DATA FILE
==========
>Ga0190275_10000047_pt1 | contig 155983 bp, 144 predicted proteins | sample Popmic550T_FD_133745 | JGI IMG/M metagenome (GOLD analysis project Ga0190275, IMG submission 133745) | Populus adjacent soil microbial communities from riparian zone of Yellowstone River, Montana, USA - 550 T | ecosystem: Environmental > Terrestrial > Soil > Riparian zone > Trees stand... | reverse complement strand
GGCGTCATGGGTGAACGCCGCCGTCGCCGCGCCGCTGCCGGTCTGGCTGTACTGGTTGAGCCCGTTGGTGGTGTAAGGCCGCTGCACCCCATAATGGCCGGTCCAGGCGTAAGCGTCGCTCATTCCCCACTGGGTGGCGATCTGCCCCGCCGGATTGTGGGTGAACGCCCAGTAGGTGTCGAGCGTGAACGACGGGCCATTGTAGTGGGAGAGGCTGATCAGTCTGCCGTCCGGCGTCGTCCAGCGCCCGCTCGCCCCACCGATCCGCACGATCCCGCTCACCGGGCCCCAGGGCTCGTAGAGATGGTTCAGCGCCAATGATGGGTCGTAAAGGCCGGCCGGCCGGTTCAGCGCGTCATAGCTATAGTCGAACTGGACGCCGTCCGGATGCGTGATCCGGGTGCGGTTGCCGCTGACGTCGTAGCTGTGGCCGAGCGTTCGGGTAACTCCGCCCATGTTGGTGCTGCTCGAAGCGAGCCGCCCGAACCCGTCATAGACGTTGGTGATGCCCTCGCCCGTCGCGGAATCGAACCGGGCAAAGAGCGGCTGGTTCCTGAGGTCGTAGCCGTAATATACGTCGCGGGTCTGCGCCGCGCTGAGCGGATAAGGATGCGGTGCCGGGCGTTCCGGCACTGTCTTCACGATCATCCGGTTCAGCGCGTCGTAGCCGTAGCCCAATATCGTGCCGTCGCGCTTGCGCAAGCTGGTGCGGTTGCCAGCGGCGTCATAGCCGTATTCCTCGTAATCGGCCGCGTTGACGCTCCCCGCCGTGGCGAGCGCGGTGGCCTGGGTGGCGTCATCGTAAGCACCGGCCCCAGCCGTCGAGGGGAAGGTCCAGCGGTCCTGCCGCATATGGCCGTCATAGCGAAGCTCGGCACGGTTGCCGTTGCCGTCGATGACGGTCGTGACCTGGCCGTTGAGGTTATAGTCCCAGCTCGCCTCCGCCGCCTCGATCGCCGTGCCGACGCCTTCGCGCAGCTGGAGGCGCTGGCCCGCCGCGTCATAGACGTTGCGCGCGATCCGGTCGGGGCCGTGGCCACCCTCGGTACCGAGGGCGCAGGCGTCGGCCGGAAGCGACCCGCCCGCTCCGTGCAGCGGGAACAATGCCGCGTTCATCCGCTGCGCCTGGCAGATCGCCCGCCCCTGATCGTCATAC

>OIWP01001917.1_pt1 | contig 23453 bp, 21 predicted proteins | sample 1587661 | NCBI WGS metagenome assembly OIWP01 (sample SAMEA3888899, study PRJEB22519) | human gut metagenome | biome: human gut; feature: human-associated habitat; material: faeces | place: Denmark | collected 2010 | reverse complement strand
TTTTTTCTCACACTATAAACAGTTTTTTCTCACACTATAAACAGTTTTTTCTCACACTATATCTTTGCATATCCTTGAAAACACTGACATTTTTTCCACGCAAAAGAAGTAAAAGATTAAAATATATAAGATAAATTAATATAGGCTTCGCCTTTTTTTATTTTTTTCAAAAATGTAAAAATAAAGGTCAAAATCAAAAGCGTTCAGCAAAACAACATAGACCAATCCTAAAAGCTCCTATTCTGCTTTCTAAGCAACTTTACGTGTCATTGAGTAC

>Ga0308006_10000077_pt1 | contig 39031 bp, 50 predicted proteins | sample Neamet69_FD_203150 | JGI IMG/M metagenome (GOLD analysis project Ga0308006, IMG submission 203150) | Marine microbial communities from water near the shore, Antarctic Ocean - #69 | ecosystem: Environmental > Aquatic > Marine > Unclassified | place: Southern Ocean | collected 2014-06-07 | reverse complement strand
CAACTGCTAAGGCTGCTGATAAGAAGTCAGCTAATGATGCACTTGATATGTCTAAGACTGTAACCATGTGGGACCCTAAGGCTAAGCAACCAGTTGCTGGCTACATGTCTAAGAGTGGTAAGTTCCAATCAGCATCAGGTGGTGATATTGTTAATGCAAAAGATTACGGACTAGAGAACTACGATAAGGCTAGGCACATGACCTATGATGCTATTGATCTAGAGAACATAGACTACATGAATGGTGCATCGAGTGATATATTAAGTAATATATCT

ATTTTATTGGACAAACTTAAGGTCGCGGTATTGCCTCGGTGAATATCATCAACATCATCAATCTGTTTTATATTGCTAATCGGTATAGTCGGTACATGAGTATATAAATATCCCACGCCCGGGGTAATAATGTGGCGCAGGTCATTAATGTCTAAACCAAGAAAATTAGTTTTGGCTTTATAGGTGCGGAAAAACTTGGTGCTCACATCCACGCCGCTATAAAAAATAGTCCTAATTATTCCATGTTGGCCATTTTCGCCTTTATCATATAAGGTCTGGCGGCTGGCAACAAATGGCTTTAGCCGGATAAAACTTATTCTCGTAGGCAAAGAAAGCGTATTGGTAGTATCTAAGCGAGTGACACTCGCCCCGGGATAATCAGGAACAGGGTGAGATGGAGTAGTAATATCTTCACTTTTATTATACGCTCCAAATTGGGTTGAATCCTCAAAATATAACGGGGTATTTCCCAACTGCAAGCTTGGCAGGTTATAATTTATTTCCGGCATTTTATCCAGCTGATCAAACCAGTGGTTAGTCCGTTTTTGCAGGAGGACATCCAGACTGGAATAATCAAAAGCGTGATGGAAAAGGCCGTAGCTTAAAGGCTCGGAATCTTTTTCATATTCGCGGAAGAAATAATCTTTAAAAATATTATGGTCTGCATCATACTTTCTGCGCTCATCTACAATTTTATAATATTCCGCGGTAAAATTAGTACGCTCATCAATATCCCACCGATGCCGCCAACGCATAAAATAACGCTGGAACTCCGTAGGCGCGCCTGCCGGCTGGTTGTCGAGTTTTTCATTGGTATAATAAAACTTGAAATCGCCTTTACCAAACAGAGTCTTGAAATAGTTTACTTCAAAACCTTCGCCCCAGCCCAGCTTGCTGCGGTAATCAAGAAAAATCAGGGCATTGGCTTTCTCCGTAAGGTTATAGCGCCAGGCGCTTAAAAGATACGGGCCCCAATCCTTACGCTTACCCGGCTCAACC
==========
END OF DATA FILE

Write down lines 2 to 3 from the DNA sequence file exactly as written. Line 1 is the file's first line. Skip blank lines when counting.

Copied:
GGCGTCATGGGTGAACGCCGCCGTCGCCGCGCCGCTGCCGGTCTGGCTGTACTGGTTGAGCCCGTTGGTGGTGTAAGGCCGCTGCACCCCATAATGGCCGGTCCAGGCGTAAGCGTCGCTCATTCCCCACTGGGTGGCGATCTGCCCCGCCGGATTGTGGGTGAACGCCCAGTAGGTGTCGAGCGTGAACGACGGGCCATTGTAGTGGGAGAGGCTGATCAGTCTGCCGTCCGGCGTCGTCCAGCGCCCGCTCGCCCCACCGATCCGCACGATCCCGCTCACCGGGCCCCAGGGCTCGTAGAGATGGTTCAGCGCCAATGATGGGTCGTAAAGGCCGGCCGGCCGGTTCAGCGCGTCATAGCTATAGTCGAACTGGACGCCGTCCGGATGCGTGATCCGGGTGCGGTTGCCGCTGACGTCGTAGCTGTGGCCGAGCGTTCGGGTAACTCCGCCCATGTTGGTGCTGCTCGAAGCGAGCCGCCCGAACCCGTCATAGACGTTGGTGATGCCCTCGCCCGTCGCGGAATCGAACCGGGCAAAGAGCGGCTGGTTCCTGAGGTCGTAGCCGTAATATACGTCGCGGGTCTGCGCCGCGCTGAGCGGATAAGGATGCGGTGCCGGGCGTTCCGGCACTGTCTTCACGATCATCCGGTTCAGCGCGTCGTAGCCGTAGCCCAATATCGTGCCGTCGCGCTTGCGCAAGCTGGTGCGGTTGCCAGCGGCGTCATAGCCGTATTCCTCGTAATCGGCCGCGTTGACGCTCCCCGCCGTGGCGAGCGCGGTGGCCTGGGTGGCGTCATCGTAAGCACCGGCCCCAGCCGTCGAGGGGAAGGTCCAGCGGTCCTGCCGCATATGGCCGTCATAGCGAAGCTCGGCACGGTTGCCGTTGCCGTCGATGACGGTCGTGACCTGGCCGTTGAGGTTATAGTCCCAGCTCGCCTCCGCCGCCTCGATCGCCGTGCCGACGCCTTCGCGCAGCTGGAGGCGCTGGCCCGCCGCGTCATAGACGTTGCGCGCGATCCGGTCGGGGCCGTGGCCACCCTCGGTACCGAGGGCGCAGGCGTCGGCCGGAAGCGACCCGCCCGCTCCGTGCAGCGGGAACAATGCCGCGTTCATCCGCTGCGCCTGGCAGATCGCCCGCCCCTGATCGTCATAC

>OIWP01001917.1_pt1 | contig 23453 bp, 21 predicted proteins | sample 1587661 | NCBI WGS metagenome assembly OIWP01 (sample SAMEA3888899, study PRJEB22519) | human gut metagenome | biome: human gut; feature: human-associated habitat; material: faeces | place: Denmark | collected 2010 | reverse complement strand